Perhaps the first post-Apostolic use of the New Testament verb “to justify” (δικαιόω) occurs in 1 Clement, written just after 100 AD to the same Corinthian congregation to whom Paul had written half a century earlier. There is no claim of authorship in the epistle but it has been traditionally ascribed to a “Clement.” Despite the various conjectures, we do not know who “Clement” was but we know that he was concerned about the behavior of the Corinthian Christians. In 8:4 (like Scripture the Apostolic Fathers are marked by chapters and verses) he quotes Isaiah 1:16–20 from the Septuagint (the Greek translation of the Hebrew and Aramaic Scriptures, the Old Testament). “Vindicate the widow,” meaning to see to it that she receives justice or that her righteous cause is recognized. Used thus,“to vindicate” has a different sense than “to justify,” which means “to declare righteous.” A sinner cannot be vindicated but he can be justified. The righteous are vindicated. So, in 16:12 he uses it to refer to the vindication of Jesus’ righteousness, i.e., of the recognition of Jesus’ inherent righteousness. In 30:3, reflecting on Proverbs 3:34 (and perhaps James 4:6) he wrote of the Christian being vindicated by his works, i.e., of our good works giving evidence of our faith. So far, these uses of the verb are part of a broad and strong emphasis in the early fathers on the importance of sanctification in the Christian life.
The early Christians were under a terrible twofold pressure: the Jewish synagogues were using their legal status and superior social position to put the church and Christians in disfavor. The predominant pagan culture, to the degree they were aware of this little sect they were alternately irritated by their impiety (they did not honor the gods) and disgusted their refusal to be good Romans by following the state religion. So, they were under suspicion and the object of gossip and false rumors. There was much about their life that the early Christians could not control but one thing over which they had some control was how they behaved, how they represented their Lord, their faith, and their church.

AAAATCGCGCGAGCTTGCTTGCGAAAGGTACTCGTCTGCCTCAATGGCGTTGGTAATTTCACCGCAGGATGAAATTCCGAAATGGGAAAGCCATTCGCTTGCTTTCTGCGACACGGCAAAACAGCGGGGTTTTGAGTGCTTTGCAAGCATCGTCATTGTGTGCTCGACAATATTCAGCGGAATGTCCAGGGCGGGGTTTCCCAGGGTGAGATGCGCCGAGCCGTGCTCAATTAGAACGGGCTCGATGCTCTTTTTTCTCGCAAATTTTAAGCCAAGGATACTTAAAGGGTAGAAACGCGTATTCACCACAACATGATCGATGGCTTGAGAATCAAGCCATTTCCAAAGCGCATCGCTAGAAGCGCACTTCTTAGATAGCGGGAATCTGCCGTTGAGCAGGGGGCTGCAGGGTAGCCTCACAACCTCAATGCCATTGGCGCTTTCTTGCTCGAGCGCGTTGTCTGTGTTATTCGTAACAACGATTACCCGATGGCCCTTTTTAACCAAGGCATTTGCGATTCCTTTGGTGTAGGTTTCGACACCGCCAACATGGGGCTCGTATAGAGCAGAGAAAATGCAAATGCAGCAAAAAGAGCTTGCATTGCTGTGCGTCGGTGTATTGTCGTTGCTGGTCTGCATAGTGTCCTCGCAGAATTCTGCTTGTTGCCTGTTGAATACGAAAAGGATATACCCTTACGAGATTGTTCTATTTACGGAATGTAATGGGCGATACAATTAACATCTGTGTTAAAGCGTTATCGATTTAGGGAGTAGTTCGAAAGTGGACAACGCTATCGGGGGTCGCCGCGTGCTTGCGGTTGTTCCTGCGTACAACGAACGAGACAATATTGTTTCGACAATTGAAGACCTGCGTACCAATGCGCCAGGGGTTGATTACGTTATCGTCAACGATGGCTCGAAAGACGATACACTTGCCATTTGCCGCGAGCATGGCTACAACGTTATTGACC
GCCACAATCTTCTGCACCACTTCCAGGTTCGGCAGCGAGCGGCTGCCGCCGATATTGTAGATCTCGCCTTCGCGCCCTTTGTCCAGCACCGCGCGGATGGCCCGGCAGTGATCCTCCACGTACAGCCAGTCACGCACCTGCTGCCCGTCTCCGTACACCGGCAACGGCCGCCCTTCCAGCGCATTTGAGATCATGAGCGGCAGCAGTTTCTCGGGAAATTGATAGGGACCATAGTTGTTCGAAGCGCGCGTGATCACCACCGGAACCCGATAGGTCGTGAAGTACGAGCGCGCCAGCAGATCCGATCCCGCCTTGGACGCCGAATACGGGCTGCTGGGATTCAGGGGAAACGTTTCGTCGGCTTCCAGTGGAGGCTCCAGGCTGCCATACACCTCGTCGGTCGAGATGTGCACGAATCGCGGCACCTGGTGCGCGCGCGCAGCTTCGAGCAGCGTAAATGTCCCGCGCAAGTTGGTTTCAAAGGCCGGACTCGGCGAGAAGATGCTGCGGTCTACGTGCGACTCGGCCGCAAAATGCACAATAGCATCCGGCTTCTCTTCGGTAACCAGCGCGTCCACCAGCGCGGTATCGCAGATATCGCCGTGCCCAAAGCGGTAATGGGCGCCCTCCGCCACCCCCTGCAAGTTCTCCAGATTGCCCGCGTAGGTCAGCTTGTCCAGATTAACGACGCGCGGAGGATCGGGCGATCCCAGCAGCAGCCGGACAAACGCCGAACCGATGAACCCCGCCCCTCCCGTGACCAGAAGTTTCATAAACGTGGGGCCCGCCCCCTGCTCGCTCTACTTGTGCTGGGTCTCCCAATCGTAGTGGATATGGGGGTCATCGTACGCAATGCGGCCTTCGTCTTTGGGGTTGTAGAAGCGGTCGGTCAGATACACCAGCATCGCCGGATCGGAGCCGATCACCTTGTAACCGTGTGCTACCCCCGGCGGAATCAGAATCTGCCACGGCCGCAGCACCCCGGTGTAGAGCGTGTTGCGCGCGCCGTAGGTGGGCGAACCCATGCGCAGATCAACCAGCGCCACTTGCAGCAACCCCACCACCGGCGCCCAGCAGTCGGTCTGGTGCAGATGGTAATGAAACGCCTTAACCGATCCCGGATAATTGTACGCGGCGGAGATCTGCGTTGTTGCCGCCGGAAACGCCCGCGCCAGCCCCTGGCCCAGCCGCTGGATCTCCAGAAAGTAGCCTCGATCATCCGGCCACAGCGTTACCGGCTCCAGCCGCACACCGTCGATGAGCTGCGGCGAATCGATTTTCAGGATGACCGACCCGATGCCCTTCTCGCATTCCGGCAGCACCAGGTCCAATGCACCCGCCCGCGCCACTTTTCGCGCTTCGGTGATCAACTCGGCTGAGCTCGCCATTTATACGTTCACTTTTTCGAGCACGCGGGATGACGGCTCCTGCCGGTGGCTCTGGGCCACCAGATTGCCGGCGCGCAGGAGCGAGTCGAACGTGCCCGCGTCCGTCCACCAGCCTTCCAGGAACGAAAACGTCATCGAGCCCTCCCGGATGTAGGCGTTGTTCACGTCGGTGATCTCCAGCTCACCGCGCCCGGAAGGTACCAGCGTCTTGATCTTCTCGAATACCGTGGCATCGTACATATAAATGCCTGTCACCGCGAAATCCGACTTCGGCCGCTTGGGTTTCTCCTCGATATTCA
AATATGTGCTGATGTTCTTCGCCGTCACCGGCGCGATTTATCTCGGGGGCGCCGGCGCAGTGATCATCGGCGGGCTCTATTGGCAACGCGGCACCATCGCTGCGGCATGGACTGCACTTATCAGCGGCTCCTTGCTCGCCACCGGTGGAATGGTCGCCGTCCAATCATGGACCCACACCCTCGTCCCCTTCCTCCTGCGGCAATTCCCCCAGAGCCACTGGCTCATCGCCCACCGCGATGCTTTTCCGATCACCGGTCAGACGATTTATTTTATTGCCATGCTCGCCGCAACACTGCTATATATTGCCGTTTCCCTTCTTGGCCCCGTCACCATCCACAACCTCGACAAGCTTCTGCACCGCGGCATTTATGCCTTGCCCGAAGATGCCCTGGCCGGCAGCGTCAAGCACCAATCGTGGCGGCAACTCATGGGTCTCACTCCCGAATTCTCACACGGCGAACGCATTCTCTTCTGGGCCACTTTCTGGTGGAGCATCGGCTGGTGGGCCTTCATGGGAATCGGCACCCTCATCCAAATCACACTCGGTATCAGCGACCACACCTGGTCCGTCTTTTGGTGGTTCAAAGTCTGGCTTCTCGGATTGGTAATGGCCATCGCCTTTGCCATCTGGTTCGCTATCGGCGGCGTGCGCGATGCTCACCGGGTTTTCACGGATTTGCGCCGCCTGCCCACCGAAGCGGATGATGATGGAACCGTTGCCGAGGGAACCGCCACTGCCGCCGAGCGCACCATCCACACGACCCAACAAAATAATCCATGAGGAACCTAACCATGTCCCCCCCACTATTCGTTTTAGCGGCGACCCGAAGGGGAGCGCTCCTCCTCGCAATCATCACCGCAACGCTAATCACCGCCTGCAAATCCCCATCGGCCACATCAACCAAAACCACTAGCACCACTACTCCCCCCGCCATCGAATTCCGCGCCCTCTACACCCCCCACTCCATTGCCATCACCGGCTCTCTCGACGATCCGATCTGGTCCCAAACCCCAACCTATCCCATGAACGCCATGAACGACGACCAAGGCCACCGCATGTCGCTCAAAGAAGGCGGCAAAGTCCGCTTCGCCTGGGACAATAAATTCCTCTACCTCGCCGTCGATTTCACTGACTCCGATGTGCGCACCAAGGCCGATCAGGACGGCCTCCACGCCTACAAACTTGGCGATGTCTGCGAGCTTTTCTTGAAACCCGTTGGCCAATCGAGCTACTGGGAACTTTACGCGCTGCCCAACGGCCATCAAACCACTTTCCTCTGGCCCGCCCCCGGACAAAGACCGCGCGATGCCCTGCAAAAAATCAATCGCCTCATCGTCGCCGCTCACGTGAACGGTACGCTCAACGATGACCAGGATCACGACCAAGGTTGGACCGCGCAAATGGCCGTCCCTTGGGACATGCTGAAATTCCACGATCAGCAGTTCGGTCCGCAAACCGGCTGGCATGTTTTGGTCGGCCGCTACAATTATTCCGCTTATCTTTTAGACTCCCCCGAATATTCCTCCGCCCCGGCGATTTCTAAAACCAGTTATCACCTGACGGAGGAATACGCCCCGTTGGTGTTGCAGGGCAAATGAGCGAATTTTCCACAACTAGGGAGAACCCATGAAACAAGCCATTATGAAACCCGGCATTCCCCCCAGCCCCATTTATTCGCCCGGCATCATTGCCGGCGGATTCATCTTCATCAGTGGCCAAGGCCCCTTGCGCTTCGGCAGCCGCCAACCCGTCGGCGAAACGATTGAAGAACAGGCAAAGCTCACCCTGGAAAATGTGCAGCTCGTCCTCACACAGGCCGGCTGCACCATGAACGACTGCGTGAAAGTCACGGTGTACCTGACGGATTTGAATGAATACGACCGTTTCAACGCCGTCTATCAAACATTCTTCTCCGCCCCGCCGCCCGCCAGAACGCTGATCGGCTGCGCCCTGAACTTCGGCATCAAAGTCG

1 Clement, however, did have something to say about justification. In 32:4 he wrote,
And so we, having been called through his will in Christ Jesus, are not justified of courselves or through our own wisdom or understanding or piety, or works that we have done in holiness of heart, but through faith, by which the Almighty God has justified all who have existed from the beginning; to whom be glory for ever and ever, Amen (The Apostolic Fathers. Greek Texts and English Translations, 3rd ed., trans. Michael W. Holmes (Grand Rapids: Baker Academic, 2007).
In the previous chapter (the chapters in 1 Clement are typically shorter than e.g., those in Paul’s epistles) he had been exhorting the Corinthian congregation remember the history of redemption, e.g., how “Abraham attained righteousness and truth through faith” (31:2). In chapter 32 he reminded them of God’s free gifts to his people, how the Patriarchs were not “glorified and magnified…through themselves” nor through their “righteous actions” but through God’s “righteous will.”
Clement could hardly have been clearer. Were we to read 32:4 out of context, we might be excused for wondering which of the Protestant Reformers wrote it. That language, however, did not come to us from the Protestants. When they taught justification before God on the basis of Christ’s righteousness for us, received through faith alone, they were only following the earliest Christian fathers.
©2017 Westminster Seminary California. Republished by permission.
There is also, isn’t there, identification of the scarlet thread as a type of the blood of redemption? The whole of the first part of 1 Clement is great.